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I'm looking to go scuba diving at the Great Barrier Reef next year. I've not yet been certified, but I plan to do it soon.

If my only scuba experience is the certification course, do I need to worry about the trip not being beginner-friendly enough?

Are there things I should look for in the trip description to tell me if the trip is beginner friendly?

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    This is going to depend on what operator and what itinerary. – whatsisname Jun 24 '18 at 20:41
  • Most operators are used to a broad spectrum. – Jon Custer Jun 25 '18 at 1:34
  • @whatsisname I was looking at something like this or this – David says Reinstate Monica Jun 25 '18 at 4:09
  • The one thing you should be aware of is diving off a large boat - especially one set up to host 30+ divers at once - is a lot different from lake, river, or beach diving. Just the way equipment is managed/handled, the enter/exit water process, etc. I learned to dive here in Florida, and first ocean dives were off a dive boat. Took a trip for me to learn the ins and outs of how it is done. – ivanivan Jun 25 '18 at 14:38
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If your certification is to be PADI, and you go to a certified PADI diving shop/centre, you will be fine, I'm very sure.

The instructors will most probably ask for your log book to assess your level of skills, and they will only offer to take you on dives, that you are certified for, and not try to push you into doing stupid or crazy stuff.

  • What ended up happening was that when I reserved the trip they asked me what my level was, so they will work off that I guess – David says Reinstate Monica Jul 14 '18 at 18:29
  • Glad to hear it - I wish you enjoy your trip immensely, and never stop learning :) – Dennis_DK Jul 17 '18 at 6:23
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There is no ‘formal’ way to find out. However, rest assured you’re not alone in your situation. Many many people only dive rarely just when the opportunity presents itself and most diving operators, unless specifically aimed at a more experienced audience, will be able to accommodate you. You could contact some operators for ease of mind though.

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A common way of getting experience is to join a local club and go diving. Of course this depends on where 'home' is, but the only way to get experience is to get under water and go diving. Even diving in pools, lakes, quarries and the like will mean you get to sort out your core skills: buoyancy, finning and trim. Not to mention practising all the skills from your course.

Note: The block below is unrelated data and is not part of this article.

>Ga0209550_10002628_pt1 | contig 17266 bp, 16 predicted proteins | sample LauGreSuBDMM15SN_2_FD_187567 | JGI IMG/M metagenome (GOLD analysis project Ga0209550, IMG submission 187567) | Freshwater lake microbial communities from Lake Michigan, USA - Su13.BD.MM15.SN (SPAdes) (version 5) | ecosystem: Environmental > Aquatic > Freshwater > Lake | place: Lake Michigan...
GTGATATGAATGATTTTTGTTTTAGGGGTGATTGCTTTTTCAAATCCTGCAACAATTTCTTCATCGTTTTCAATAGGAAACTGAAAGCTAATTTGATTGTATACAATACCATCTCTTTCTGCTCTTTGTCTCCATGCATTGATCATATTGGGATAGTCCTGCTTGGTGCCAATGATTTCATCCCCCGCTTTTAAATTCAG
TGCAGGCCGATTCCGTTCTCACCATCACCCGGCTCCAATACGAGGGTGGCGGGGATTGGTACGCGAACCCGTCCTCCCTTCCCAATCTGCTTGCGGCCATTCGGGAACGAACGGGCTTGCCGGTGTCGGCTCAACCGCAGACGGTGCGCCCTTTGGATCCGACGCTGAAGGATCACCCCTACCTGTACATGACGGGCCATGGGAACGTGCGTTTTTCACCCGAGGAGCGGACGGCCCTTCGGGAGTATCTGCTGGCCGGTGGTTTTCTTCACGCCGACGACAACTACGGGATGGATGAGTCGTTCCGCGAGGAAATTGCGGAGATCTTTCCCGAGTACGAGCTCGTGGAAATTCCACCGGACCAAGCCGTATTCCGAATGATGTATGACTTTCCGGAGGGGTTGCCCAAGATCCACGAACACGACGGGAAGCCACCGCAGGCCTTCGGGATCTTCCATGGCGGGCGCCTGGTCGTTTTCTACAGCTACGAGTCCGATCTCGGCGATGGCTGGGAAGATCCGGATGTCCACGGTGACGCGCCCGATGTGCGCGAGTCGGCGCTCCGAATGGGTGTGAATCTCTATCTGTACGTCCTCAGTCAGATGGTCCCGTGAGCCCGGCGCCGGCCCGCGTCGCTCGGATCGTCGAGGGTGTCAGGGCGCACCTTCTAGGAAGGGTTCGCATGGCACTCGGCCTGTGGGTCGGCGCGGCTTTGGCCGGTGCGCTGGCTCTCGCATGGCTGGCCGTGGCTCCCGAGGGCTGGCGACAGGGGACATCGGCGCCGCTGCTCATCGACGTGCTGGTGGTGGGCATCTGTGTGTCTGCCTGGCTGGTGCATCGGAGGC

Most clubs will welcome you with open arms. You will need to do some research on the best clubs to join; this can be on the basis of how much you "like" the club and spend a night or two with them to get a feel for the people and the facilities available.

If you live in colder climes, then find a club with regular pool nights. Whilst it's nice to sit around in a bar talking about diving and drinking beer/whatever, it's not gaining experience! You need a wide variety of people in a club with a range of experience; from recreational to technical. You need some instructors in the mix too.

Be aware of the Local Dive Shop (LDS) who are after selling you lots of courses. Whilst courses are an essential part of diving, you must have plenty of time to practice and assimilate these skills before you go on to the next level.

Same goes for buying kit. We all love looking at diving bling, but be careful of what you buy as you don't know what's good and what's bad (I've very little of my initial purchases left as virtually all of it was wrong for my current diving -- most of the kit was unsuitable!). The LDS is an essential part of diving but they are most definitely not all created equal -- their primary purpose is to sell stuff even if it's not right for you (i3 BCD anyone?)

Again; get diving. Find buddies either in a club or online. There's lots of different dive forums to use. Oh, and beware of the internet "divers" who frequent some of those forums, especially the ones who don't! Whilst there's a lot of helpful info out there, there's also a lot of not so good advice.

As for commercial dive trips, as long as you're honest and up front with them for your experience -- even if very limited -- they will be able to buddy you up with someone suitable. You will need your certification card, PADI's a good enough agency to get started with. Cannot stress how useful it is to find your own friends or shop/club to go diving with for practising.

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I can tell you that no liveaboard operator will go on trips where they do not provide for diving opportunities for people on entry and advanced levels.

All dives will be with a buddy and most likely there will be a divemaster familiar with the areas you will be diving to assist you with any issues you may experience and lead you on all dives.

Depending on how long the trip is you are booking, you could even do your Advanced Open Water course with them while you are on the liveaboard. But this should not be required.

Finally my suggestion is that you contact a few companies doing day and multi-day liveaboard trips and finding out what the costs are, what sites you can dive with an entry level certification. You could also ask them what they would charge you to combine your Open Water and/or Advanced Open Water certification with your liveaboard adventure.

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